Jewish community now grappling with money-laundering headlines

Days after the news broke of the Syrian Jewish community’s alleged involvement in the New Jersey Corruption Sweep to end New Jersey Corruption Sweeps (for now), Jewish voices are addressing the ugliness of it all.

On Aish.com, an Orthodox site, Rabbi Yitz Greenman writes about the power of greed. He writes, in part:

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We live in America and the law of the land states that one is innocent until proven guilty. Let us not assume guilt. But, if in the unfortunate event that the news turns out to be true and some of these people are proven guilty, many will ask: How can this be?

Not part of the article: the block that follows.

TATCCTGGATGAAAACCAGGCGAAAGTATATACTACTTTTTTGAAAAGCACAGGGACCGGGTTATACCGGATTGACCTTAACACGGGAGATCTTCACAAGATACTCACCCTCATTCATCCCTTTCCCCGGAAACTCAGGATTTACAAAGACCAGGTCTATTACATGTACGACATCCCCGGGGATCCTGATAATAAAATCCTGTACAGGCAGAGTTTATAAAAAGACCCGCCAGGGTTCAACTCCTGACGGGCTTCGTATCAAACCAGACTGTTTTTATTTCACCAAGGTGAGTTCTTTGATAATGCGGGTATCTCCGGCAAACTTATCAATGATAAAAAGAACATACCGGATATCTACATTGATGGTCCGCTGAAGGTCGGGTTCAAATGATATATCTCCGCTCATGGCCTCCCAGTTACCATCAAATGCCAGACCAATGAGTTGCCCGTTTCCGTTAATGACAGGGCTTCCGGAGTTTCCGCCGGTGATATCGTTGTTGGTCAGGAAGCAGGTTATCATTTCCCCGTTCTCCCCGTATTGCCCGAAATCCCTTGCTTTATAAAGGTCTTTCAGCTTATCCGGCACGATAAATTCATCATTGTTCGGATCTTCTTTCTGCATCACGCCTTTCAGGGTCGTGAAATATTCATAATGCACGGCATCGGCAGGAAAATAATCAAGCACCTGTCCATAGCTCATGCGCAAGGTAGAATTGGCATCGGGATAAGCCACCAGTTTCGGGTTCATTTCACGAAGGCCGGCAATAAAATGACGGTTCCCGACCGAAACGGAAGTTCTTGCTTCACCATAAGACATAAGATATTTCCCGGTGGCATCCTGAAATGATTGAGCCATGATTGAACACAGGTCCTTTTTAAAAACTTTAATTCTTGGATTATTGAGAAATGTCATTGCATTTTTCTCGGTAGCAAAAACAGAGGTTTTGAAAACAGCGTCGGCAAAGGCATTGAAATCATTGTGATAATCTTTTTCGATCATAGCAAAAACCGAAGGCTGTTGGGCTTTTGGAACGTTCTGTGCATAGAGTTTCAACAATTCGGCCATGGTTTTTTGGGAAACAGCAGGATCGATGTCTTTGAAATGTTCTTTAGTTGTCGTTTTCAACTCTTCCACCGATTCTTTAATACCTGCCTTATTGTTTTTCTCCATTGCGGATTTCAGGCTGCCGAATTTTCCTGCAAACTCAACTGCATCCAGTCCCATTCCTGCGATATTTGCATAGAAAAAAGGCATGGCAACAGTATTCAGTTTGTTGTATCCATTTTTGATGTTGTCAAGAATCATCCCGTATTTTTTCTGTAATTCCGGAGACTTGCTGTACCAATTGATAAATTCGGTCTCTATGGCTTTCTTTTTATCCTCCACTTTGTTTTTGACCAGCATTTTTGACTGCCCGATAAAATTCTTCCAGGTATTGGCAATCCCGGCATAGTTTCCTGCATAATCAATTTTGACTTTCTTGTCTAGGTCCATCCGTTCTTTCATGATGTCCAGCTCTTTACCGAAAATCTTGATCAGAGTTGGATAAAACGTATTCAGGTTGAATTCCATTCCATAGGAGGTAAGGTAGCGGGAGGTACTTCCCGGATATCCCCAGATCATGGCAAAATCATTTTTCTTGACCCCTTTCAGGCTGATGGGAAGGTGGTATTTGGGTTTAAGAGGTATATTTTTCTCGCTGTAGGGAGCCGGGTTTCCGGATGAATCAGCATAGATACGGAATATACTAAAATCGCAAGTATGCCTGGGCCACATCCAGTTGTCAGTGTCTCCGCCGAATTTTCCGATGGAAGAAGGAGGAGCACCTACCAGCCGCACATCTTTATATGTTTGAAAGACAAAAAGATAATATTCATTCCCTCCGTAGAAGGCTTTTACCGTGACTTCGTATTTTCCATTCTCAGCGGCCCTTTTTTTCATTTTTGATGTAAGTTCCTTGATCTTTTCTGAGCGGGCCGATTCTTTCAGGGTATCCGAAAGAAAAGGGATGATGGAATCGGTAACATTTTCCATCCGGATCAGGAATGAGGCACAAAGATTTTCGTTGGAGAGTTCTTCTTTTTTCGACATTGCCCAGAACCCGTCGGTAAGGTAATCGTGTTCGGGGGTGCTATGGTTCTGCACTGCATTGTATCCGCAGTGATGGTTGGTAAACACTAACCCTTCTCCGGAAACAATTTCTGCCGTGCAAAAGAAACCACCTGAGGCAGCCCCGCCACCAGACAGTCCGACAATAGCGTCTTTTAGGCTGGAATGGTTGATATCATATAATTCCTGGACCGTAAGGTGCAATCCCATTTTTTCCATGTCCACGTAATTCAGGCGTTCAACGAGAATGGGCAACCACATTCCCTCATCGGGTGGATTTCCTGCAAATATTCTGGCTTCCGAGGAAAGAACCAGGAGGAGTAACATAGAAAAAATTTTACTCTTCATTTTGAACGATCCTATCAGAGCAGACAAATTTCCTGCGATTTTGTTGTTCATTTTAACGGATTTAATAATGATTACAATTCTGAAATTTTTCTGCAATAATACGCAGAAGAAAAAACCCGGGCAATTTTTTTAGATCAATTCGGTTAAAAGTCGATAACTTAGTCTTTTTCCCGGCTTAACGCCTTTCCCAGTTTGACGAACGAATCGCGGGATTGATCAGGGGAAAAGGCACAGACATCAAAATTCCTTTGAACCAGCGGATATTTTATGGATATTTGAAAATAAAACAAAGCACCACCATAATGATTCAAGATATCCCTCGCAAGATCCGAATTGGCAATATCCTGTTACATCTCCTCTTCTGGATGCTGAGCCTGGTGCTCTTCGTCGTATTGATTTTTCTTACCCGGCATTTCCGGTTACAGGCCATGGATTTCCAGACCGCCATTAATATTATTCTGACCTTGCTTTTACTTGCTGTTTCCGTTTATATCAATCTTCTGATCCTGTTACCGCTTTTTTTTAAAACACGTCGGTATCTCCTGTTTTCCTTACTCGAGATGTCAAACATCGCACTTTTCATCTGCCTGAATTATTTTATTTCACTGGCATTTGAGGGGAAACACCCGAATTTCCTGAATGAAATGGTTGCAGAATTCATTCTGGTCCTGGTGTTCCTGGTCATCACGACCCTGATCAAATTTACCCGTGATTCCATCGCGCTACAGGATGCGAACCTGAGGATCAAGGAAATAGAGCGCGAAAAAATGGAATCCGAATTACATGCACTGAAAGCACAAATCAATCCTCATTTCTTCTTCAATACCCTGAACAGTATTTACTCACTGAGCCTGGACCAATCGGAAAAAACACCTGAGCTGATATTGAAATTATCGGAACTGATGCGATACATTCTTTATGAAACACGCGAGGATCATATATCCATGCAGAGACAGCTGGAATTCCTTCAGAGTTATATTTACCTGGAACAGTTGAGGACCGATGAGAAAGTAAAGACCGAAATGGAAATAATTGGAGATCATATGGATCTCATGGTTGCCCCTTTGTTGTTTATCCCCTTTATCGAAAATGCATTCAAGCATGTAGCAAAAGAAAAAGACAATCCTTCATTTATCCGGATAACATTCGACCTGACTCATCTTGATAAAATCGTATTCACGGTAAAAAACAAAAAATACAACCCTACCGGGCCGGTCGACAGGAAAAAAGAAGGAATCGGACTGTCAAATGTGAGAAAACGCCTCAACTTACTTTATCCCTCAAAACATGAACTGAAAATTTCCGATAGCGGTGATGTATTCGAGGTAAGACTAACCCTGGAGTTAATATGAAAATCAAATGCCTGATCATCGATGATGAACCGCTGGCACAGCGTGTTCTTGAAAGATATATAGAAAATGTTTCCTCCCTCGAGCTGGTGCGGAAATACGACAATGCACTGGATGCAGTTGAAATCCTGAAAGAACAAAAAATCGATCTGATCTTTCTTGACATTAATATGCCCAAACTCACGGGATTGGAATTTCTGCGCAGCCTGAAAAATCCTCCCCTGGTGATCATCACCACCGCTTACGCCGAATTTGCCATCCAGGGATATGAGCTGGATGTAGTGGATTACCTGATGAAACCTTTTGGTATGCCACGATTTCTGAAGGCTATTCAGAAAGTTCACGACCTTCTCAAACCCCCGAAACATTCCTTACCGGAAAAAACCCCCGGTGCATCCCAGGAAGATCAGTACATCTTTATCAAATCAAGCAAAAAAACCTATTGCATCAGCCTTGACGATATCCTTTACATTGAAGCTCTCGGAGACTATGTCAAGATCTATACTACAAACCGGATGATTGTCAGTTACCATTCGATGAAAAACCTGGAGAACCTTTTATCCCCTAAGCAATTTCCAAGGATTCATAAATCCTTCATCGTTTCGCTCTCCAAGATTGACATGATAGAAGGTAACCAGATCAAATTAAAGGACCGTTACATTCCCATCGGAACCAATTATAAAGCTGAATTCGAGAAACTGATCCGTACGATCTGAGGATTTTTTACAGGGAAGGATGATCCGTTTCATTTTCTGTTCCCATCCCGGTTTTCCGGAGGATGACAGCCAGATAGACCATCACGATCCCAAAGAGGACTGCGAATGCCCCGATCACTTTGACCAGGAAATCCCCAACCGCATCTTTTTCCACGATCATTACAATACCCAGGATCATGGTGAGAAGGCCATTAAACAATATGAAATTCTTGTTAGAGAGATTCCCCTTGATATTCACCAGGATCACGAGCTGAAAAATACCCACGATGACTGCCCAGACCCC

Not to sound callous, jaded, crude or insensitive, but the answer to me is that such a situation is not so difficult to imagine. It’s all a function of greed and jealousy. In fact, maybe we should ask the question differently: How come it’s such a rarity? Why doesn’t this happen more often?

We live in a very materialistic society, comprised of have and have-nots. No matter what a person has in our day and age, it is literally impossible for someone to “have it all.” Coupled with the most dazzling ads that Madison Avenue inundates us with daily, everyone is trained from early childhood to see themselves as “have-nots.” I don’t have this, that and the other thing. This creates an environment of lack and dependency on things.

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The Rabbinical  Council of America, which represents Orthodox rabbis, released this statement today: